Trier Travel Guide
When you think of German cities, Trier usually doesn’t come to mind. But, it should, as it is the oldest city in the entire country. Founded during Roman times, its citizens have retained much of its ancient heritage.
From ruins to churches, there is much to explore here.
Trier is overflowing with Roman monuments. But, if your schedule only allows time for one, ensure you check out Aula Palatina. Roman authorities built this structure in the early 4th century at the request of Emperor Constantine.
It’s intended purpose was to serve as an imperial palace. However, after the fall of the Roman Empire, locals authorities converted it into a church. To this day, many in the German Evangelical Church know it as the Basilica of Constantine. Curators strictly enforce closing times, so go earlier in the day.
Before the age of running water, public baths were a hallmark of civilization. In Trier, the Kaiserthermen was slated to be a grand facility. Alas, due to political upheaval during Constantine’s administration, this facility never opened. Shortly thereafter, authorities converted this complex into barracks.
Today, visitors can walk among this structure’s extensive remains. Upon arrival, watch a short film, which explains the history of this ruin. Then, walk around a building that included in-floor heating, as well as thermal baths.
Trier sat on the northern fringes of the Roman Empire. Far from the amusements of Rome, Trier Amphitheater was its centrepiece of entertainment. From the 2nd century onward, gladiator battles were common, as were “animal shows”. In the latter, prisoners were often made to face lions and other predators.
At its peak, this arena could host up to 20,000 spectators. As you walk here, imagine yourself in the crowd some 1,800 years ago, watching what people today would consider brutality.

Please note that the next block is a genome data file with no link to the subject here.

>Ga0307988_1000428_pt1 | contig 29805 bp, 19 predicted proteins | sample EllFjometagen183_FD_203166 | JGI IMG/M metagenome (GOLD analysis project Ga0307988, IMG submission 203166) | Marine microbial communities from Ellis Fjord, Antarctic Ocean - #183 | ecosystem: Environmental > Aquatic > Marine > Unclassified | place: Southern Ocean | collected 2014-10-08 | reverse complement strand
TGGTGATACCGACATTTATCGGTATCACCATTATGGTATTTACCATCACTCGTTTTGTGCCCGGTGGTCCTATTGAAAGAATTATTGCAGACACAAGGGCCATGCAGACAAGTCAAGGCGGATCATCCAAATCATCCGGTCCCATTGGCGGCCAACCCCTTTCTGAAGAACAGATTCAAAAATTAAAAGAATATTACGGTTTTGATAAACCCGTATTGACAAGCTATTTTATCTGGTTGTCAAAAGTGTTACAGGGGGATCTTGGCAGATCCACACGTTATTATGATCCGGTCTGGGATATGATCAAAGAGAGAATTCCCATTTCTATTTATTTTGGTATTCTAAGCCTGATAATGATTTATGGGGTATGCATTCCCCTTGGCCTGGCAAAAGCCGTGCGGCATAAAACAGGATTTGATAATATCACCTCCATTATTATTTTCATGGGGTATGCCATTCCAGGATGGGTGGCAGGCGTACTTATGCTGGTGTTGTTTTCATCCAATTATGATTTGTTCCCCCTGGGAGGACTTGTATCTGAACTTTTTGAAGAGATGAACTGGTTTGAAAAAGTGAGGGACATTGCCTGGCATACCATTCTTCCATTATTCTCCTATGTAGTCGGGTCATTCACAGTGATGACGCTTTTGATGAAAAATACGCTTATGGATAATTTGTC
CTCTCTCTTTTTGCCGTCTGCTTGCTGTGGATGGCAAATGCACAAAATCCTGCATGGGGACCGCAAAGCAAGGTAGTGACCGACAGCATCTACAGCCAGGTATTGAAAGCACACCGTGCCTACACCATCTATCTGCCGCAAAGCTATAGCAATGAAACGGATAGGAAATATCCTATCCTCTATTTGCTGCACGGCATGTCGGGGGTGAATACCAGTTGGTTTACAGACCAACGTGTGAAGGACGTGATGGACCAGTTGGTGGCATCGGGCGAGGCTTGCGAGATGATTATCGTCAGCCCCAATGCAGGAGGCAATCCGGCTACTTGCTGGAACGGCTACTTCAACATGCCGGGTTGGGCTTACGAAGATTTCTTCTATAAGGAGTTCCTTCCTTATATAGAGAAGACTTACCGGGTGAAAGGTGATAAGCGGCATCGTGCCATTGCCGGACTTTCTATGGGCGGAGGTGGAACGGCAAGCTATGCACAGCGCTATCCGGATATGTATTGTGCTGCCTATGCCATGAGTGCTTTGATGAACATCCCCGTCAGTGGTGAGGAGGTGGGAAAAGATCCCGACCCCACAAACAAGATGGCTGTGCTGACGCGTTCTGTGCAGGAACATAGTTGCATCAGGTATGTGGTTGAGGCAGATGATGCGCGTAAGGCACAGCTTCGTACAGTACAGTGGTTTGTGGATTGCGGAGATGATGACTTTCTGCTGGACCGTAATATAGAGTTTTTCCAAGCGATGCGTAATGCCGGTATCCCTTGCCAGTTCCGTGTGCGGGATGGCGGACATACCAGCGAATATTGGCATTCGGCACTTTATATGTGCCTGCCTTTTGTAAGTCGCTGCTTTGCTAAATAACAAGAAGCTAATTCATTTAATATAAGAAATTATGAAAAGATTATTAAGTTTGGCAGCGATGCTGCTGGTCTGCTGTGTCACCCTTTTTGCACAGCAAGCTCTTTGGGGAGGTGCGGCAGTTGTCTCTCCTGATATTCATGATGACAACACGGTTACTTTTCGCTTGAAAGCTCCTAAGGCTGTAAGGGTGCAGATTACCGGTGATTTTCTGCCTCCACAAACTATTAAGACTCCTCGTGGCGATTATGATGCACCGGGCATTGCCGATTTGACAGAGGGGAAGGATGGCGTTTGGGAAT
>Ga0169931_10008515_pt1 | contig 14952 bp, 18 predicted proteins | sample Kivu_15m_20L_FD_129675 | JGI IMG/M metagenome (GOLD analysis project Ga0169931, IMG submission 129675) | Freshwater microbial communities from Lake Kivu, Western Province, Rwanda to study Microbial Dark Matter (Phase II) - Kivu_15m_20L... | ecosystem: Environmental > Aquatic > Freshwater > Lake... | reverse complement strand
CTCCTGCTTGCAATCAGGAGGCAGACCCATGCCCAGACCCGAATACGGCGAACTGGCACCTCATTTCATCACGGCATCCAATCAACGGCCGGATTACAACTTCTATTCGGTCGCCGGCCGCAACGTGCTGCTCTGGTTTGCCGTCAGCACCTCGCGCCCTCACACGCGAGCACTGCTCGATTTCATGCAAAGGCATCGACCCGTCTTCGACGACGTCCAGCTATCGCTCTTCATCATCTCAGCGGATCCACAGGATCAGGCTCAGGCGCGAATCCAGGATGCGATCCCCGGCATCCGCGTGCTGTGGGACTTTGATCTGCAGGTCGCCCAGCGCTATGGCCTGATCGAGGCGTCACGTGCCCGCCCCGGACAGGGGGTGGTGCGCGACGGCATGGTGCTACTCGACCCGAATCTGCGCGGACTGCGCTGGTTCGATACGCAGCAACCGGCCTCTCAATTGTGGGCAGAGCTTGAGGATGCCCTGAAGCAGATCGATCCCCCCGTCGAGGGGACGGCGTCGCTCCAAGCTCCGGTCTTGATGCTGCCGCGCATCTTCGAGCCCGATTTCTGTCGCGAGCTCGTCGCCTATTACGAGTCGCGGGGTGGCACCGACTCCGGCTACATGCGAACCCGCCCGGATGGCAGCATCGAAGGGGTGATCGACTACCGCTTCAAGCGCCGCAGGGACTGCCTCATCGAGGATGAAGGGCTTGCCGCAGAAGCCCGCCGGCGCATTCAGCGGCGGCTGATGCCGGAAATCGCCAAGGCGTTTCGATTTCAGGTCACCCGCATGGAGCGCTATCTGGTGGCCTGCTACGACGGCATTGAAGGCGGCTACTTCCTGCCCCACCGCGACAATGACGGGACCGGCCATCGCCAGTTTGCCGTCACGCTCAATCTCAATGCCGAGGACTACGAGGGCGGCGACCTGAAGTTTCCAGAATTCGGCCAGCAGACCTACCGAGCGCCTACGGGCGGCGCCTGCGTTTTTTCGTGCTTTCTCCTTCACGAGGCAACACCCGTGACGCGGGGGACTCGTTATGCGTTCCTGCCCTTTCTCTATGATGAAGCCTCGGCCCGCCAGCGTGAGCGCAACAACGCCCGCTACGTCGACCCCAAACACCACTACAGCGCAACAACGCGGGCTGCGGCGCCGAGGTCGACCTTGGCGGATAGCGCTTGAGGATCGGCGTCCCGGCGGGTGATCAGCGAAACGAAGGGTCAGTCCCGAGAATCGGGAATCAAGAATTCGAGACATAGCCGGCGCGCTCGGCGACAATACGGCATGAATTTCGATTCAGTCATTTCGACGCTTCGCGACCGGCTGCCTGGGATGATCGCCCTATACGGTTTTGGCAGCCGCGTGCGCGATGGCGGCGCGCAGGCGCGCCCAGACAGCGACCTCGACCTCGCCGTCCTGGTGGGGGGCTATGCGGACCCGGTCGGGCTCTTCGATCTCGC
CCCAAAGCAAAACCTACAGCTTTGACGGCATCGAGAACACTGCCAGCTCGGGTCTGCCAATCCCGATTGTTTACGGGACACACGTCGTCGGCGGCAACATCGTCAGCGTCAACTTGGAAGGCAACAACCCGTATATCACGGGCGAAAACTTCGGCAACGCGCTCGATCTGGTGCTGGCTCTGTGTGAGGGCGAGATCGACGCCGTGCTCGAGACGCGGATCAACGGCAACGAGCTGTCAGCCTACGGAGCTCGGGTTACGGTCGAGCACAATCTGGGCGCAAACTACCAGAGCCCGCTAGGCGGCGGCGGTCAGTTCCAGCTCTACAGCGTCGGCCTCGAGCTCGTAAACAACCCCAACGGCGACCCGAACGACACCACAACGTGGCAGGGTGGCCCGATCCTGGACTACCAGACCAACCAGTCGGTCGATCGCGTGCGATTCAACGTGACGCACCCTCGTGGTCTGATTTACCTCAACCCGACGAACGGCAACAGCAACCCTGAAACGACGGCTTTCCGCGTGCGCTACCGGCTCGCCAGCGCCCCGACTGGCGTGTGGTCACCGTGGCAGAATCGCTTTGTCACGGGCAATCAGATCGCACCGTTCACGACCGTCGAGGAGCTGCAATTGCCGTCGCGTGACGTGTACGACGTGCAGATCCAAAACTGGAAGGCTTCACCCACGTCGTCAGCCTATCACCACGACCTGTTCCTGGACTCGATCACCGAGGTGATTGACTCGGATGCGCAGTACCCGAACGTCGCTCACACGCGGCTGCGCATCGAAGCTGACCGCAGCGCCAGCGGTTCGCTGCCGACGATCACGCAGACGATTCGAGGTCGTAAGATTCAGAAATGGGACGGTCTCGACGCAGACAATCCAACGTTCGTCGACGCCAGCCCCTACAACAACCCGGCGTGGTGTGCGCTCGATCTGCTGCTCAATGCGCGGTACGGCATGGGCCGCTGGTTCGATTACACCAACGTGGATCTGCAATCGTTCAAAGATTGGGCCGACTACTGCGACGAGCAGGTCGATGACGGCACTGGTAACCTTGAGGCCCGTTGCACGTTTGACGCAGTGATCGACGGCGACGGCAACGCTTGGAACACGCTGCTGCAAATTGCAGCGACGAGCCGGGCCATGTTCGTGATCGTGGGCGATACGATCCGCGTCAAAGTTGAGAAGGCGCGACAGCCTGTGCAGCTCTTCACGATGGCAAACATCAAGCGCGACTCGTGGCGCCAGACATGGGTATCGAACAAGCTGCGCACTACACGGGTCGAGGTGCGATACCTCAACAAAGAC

Fill in knowledge gaps about Roman-era Trier by visiting the Rheinisches Landesmuseum. Here, you’ll find numerous artifacts from that time, as well as prehistory and medieval times. To make the most of your visit, pick up an audio guide at the entrance.
Trier is also home to more than its share of notable Christian churches. In addition to the Basilica of Constantine, there are two others worth your time. Start with the Trier Cathedral, as its builders laid its foundation in the 4th century.
Over the ages, armies razed this place of worship several times. Its oldest visible elements date from the 11th century, with renovations adding Gothic, Renaissance, and Baroque elements. However, this place has largely retained its Romanesque soul.
After admiring the artwork and pipe organ at Trier Cathedral, head over to Liebfrauenkirche next. With builders laying its cornerstone in 1209, this landmark is Germany’s oldest-known Gothic church. As you walk through its interior, take note of its wall paintings and exquisite stained glass. If you can, attend a service to hear its organ play.
Don’t leave Trier without walking through the Porta Nigra. Back in the late second century AD, this elegantly-sculpted piece of grey limestone was one of four city gates. Since that time, the walls that connected these four entryways have disappeared. Additionally, time has claimed the other three gates, leaving this as the sole survivor.
This attraction is more than just a quick photo op – you can actually climb to its upper levels. To do so, however, you’ll have to pay a small 4 EUR fee. If you love photography, consider it an investment – the views of Trier are amazing from the top of Porta Nigra.
Mix with Trier locals – spend some quality time hanging out at Hauptmarkt. While it was a market during medieval times, it serves today as a town square. The buildings that line it represents many architectural styles, and in December, you’ll find the city Xmas market here.
What To Eat
After a long day of sightseeing in Trier, satiate your hunger with a generous plate of Himmel und Erde. Translating literally as “Heaven and Earth,” you’ll feel like you’ve gone to the former after eating this meal. Consisting of black pudding, sausages, mashed potatoes, and apple sauce, it’ll satisfy any appetite.
As you dine, be sure to have a glass of Riesling at the ready. This high-acid wine has a range of mouth-feels, from dry to sweet. For heavy, savoury meals, favour drier Rieslings. If you are eating dessert, blue cheese, or foie gras, though, go with a sweeter varietal.
Speaking of dessert, make room for some Kirschenmichel after your dinner. This treat is a bread pudding made with lots of butter, milk, and sugar. Depending on the recipe, it can have cherries, apple, and even vanilla sauce.